All treatments in medicine have potential benefits, but also potential risks. Prescribing treatment requires some degree of hope that the patient will be part of the group of people in which treatment benefits outweigh the damages. Patients receiving prescriptions will find no benefit unless they have at least enough hope to follow through on the doctor’s recommendation. Ultimately, the hope may be realized, and the patient’s ailment relieved. However, sometimes hope is in vain: the side effects are intolerable, the therapeutic effect is insufficient, or the surgical procedure is disastrous. The unpredictable nature of medicine means that, regardless of best intentions, hopes will not always be achieved. Instilling “hope”, therefore, requires communication of some level of doubt, to ease understanding when treatments do not go well.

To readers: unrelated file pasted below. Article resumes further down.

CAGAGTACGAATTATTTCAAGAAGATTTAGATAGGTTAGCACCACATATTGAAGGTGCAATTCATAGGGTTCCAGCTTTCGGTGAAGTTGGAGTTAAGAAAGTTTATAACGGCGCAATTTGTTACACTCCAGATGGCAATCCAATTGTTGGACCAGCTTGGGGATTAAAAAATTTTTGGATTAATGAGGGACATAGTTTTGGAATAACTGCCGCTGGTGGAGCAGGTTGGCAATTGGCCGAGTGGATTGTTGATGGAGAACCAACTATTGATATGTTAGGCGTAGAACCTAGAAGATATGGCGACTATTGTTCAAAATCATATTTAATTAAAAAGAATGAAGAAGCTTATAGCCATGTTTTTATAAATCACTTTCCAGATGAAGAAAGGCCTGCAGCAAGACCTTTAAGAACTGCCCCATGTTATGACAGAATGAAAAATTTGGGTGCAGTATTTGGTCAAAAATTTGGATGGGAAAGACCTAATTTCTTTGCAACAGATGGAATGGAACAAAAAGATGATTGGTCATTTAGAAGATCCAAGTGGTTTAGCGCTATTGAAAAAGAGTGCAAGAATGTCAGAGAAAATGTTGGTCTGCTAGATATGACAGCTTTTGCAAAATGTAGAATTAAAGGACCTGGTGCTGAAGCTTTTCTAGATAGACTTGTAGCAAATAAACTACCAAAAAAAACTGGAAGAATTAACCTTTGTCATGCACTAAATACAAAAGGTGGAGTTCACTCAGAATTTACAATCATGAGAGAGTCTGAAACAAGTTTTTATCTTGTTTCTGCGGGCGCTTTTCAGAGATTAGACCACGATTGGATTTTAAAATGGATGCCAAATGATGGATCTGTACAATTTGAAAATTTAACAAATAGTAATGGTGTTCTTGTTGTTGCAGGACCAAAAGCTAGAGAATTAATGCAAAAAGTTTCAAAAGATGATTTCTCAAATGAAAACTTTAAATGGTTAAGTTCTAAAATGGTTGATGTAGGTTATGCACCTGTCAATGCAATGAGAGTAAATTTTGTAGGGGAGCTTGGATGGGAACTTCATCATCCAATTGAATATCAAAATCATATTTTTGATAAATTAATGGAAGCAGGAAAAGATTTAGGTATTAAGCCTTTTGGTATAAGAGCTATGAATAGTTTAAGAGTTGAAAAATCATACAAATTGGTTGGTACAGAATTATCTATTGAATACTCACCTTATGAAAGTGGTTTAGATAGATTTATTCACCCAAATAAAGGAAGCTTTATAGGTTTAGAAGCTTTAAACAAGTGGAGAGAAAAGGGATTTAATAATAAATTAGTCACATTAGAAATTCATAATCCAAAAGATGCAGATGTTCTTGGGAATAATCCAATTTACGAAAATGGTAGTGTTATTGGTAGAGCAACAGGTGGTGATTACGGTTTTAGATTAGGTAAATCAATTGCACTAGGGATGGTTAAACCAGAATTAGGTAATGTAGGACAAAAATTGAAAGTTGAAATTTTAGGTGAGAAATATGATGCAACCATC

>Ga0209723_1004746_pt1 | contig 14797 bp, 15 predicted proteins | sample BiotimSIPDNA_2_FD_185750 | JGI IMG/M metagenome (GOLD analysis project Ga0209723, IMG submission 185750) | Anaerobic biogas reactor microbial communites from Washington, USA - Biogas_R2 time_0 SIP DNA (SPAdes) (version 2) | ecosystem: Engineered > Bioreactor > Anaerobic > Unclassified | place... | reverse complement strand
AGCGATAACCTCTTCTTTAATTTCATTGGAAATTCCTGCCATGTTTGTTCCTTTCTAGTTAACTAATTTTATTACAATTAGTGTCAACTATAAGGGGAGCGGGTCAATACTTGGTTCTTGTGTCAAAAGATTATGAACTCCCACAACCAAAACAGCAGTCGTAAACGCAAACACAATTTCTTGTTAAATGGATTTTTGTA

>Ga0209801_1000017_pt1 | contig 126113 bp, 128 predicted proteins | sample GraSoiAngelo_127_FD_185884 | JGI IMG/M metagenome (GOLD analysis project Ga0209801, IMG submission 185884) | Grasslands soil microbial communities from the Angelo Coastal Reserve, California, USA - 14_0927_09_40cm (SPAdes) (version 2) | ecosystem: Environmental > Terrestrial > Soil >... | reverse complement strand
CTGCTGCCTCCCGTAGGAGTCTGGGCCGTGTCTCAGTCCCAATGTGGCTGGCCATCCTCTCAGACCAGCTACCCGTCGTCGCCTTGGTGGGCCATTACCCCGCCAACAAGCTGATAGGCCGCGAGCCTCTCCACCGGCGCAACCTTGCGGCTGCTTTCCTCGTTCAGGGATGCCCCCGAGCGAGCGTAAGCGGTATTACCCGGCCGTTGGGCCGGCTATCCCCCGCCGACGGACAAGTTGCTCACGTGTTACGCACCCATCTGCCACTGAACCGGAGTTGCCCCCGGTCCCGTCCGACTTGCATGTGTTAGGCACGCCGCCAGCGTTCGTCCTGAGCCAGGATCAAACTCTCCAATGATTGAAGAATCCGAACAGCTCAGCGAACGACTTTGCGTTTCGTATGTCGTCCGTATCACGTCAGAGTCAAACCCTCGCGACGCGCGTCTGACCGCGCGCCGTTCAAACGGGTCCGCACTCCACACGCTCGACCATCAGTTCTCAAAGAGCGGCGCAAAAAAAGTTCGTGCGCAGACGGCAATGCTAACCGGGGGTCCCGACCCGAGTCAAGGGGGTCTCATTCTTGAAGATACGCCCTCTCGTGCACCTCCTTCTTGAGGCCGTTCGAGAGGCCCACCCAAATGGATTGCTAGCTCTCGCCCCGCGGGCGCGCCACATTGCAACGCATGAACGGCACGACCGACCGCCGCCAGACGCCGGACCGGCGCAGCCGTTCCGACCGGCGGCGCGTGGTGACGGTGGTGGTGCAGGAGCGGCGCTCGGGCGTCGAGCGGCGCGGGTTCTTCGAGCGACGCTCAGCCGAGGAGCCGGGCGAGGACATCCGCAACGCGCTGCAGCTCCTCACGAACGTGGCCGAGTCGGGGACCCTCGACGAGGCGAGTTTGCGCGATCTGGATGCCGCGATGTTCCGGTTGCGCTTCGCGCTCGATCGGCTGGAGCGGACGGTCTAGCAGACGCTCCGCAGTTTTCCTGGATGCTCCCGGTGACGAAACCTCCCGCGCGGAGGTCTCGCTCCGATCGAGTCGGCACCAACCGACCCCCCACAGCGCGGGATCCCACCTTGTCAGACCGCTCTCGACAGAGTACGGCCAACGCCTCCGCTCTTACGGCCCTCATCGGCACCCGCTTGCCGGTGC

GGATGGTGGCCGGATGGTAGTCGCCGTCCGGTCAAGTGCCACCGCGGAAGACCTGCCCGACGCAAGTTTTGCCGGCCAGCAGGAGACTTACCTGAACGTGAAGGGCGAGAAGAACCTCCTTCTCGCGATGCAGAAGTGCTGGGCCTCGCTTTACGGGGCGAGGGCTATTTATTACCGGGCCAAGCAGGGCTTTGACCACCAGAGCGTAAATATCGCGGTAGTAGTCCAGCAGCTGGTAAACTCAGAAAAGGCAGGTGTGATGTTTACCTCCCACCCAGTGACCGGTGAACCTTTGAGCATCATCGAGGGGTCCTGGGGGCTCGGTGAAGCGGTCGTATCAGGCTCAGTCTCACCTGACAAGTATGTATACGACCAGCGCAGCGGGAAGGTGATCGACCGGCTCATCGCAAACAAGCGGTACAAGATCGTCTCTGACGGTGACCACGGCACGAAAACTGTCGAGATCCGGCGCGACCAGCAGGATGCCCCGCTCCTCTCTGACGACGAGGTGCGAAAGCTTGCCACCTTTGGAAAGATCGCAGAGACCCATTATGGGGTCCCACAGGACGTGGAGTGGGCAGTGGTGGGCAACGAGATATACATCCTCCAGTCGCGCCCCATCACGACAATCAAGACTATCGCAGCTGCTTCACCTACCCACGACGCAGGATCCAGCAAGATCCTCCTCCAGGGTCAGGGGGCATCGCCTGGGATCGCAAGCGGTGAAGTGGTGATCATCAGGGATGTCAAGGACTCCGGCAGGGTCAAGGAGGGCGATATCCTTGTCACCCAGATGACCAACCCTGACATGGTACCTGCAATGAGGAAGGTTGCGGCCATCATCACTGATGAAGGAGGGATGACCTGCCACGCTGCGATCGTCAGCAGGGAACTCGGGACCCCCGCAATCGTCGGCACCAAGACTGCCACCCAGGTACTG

Yet, I have seen doubt damage patients. They stop a blood pressure medication after 2 days because “It’s not working”. They tell me they didn’t pick up a medication because they “didn’t think it would work”. As humans, we like quick fixes, which make treatments like antibiotics so popular. We are fatigued by insidious diseases like diabetes and obesity, which require constant vigilance and daily sacrifice. Doubt overwhelms many patients, and they stop trying. In their most difficult times, they need increased hope, that each effort increases the likelihood of more tomorrows. It is our job as medical practitioners to explain risks, but also to instill hope sufficient for our patients to get the most out of the rest of their life.